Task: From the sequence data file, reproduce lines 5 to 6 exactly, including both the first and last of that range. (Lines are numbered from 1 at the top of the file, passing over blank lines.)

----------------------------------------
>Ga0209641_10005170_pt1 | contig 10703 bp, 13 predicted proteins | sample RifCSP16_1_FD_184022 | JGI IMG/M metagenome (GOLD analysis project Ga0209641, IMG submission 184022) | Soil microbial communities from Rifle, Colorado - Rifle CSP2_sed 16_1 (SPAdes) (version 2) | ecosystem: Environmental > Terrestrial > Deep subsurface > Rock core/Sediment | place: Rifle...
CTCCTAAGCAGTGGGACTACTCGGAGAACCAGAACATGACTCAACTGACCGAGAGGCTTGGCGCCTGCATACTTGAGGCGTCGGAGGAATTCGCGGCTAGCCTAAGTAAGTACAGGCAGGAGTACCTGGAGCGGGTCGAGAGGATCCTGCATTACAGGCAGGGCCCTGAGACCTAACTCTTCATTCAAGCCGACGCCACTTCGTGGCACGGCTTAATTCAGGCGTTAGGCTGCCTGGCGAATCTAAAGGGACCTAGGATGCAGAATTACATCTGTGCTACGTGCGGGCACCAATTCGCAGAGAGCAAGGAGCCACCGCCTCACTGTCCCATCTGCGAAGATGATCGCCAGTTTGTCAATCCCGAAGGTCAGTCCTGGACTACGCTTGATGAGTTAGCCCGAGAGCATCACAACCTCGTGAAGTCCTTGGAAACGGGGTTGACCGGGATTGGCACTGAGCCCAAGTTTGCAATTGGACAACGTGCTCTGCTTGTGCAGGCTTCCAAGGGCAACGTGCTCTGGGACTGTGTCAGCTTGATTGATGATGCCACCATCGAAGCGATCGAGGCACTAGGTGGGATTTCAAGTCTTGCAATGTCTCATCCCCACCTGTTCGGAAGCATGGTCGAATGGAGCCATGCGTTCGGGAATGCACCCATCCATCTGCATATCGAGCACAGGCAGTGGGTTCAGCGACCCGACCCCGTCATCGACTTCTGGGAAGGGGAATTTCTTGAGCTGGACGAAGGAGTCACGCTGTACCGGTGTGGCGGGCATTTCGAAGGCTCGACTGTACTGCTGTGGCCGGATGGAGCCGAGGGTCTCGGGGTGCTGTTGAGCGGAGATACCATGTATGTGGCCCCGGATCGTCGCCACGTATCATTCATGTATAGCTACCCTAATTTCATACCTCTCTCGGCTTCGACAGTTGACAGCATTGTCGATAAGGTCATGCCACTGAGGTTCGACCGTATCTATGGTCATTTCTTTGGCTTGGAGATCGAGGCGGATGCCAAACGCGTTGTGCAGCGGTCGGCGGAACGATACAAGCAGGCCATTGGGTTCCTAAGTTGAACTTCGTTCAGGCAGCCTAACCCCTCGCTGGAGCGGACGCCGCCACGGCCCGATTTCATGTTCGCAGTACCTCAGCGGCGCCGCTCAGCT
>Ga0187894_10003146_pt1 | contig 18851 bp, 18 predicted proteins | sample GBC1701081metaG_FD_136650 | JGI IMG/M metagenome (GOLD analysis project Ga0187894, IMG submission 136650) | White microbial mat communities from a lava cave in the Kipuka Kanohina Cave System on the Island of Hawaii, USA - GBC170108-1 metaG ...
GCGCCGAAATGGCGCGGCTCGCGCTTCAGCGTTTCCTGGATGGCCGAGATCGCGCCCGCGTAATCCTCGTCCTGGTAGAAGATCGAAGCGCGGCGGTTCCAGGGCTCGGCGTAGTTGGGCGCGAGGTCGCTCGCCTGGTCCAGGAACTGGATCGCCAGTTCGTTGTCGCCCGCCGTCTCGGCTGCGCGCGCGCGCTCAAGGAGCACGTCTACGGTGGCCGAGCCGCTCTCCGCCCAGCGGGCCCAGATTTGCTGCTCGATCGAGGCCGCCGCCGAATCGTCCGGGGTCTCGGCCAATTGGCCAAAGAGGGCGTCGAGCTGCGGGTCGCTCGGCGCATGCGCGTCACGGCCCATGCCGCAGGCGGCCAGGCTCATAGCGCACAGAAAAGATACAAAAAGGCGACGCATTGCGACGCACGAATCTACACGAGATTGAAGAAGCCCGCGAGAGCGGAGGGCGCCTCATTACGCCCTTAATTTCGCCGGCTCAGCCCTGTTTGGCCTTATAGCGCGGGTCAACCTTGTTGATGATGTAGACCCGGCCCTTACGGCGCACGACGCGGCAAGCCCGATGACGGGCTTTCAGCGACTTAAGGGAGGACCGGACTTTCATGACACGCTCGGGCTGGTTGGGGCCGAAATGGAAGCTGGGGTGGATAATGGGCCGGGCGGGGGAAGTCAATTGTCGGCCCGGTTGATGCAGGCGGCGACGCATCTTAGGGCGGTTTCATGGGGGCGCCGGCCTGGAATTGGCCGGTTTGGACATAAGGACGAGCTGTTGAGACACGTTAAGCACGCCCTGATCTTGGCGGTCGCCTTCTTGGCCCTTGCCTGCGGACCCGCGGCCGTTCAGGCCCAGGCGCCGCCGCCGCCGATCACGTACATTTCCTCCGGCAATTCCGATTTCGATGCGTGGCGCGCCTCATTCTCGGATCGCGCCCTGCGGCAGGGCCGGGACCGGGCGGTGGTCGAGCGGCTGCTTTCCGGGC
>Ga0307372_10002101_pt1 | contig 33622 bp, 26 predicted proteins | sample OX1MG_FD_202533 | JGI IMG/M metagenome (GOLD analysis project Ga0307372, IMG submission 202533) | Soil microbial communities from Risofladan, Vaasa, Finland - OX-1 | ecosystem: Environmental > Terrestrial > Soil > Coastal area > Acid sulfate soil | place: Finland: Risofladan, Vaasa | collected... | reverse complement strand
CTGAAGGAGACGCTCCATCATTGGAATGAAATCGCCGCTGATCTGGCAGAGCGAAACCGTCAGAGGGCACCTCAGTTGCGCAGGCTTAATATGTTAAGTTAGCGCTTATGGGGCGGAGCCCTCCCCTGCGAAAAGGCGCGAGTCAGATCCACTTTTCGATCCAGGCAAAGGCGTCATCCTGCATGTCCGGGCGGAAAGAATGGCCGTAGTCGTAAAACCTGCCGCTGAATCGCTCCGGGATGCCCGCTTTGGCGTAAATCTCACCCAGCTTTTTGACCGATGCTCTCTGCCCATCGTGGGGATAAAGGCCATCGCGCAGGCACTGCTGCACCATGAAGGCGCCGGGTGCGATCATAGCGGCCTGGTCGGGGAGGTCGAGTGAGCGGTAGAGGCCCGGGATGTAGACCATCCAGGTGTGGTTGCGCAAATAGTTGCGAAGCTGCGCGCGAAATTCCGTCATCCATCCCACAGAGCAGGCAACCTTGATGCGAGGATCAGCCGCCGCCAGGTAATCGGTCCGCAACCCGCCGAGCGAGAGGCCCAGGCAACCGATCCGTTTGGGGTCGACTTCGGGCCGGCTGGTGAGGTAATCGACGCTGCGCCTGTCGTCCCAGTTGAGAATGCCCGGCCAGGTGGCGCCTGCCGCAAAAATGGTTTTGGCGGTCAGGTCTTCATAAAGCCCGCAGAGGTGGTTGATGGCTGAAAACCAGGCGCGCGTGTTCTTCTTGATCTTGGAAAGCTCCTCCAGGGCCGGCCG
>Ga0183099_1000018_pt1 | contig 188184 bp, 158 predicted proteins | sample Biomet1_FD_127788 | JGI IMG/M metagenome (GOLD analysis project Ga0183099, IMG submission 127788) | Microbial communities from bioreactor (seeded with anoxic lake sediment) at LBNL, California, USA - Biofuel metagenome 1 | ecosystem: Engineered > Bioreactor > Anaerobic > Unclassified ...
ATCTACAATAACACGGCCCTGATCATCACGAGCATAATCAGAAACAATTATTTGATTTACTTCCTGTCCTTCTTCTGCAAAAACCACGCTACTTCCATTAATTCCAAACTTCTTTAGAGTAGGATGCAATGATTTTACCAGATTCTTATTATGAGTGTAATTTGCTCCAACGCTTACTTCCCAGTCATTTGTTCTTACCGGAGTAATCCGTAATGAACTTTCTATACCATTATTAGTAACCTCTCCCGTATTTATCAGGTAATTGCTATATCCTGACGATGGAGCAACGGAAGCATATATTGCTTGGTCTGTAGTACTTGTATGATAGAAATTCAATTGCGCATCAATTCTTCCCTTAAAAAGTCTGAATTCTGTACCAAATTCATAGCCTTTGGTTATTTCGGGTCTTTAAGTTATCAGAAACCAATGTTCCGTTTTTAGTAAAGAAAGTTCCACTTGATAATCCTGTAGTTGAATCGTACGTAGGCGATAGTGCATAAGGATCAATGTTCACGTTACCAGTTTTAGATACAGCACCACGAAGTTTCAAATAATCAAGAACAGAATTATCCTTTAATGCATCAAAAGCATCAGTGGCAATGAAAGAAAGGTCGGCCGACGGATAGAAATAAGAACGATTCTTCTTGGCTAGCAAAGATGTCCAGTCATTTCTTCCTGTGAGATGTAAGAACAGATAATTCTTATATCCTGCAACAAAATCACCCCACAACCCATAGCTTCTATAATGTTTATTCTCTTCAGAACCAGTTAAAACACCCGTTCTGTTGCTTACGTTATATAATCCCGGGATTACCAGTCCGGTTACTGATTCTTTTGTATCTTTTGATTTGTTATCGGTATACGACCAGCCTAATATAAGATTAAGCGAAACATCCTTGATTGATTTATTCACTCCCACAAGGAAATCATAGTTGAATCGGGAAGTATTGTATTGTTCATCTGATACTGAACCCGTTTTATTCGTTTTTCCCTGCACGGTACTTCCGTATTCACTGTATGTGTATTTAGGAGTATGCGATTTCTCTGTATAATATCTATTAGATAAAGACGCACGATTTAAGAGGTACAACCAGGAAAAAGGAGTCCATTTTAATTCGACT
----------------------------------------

>Ga0307372_10002101_pt1 | contig 33622 bp, 26 predicted proteins | sample OX1MG_FD_202533 | JGI IMG/M metagenome (GOLD analysis project Ga0307372, IMG submission 202533) | Soil microbial communities from Risofladan, Vaasa, Finland - OX-1 | ecosystem: Environmental > Terrestrial > Soil > Coastal area > Acid sulfate soil | place: Finland: Risofladan, Vaasa | collected... | reverse complement strand
CTGAAGGAGACGCTCCATCATTGGAATGAAATCGCCGCTGATCTGGCAGAGCGAAACCGTCAGAGGGCACCTCAGTTGCGCAGGCTTAATATGTTAAGTTAGCGCTTATGGGGCGGAGCCCTCCCCTGCGAAAAGGCGCGAGTCAGATCCACTTTTCGATCCAGGCAAAGGCGTCATCCTGCATGTCCGGGCGGAAAGAATGGCCGTAGTCGTAAAACCTGCCGCTGAATCGCTCCGGGATGCCCGCTTTGGCGTAAATCTCACCCAGCTTTTTGACCGATGCTCTCTGCCCATCGTGGGGATAAAGGCCATCGCGCAGGCACTGCTGCACCATGAAGGCGCCGGGTGCGATCATAGCGGCCTGGTCGGGGAGGTCGAGTGAGCGGTAGAGGCCCGGGATGTAGACCATCCAGGTGTGGTTGCGCAAATAGTTGCGAAGCTGCGCGCGAAATTCCGTCATCCATCCCACAGAGCAGGCAACCTTGATGCGAGGATCAGCCGCCGCCAGGTAATCGGTCCGCAACCCGCCGAGCGAGAGGCCCAGGCAACCGATCCGTTTGGGGTCGACTTCGGGCCGGCTGGTGAGGTAATCGACGCTGCGCCTGTCGTCCCAGTTGAGAATGCCCGGCCAGGTGGCGCCTGCCGCAAAAATGGTTTTGGCGGTCAGGTCTTCATAAAGCCCGCAGAGGTGGTTGATGGCTGAAAACCAGGCGCGCGTGTTCTTCTTGATCTTGGAAAGCTCCTCCAGGGCCGGCCG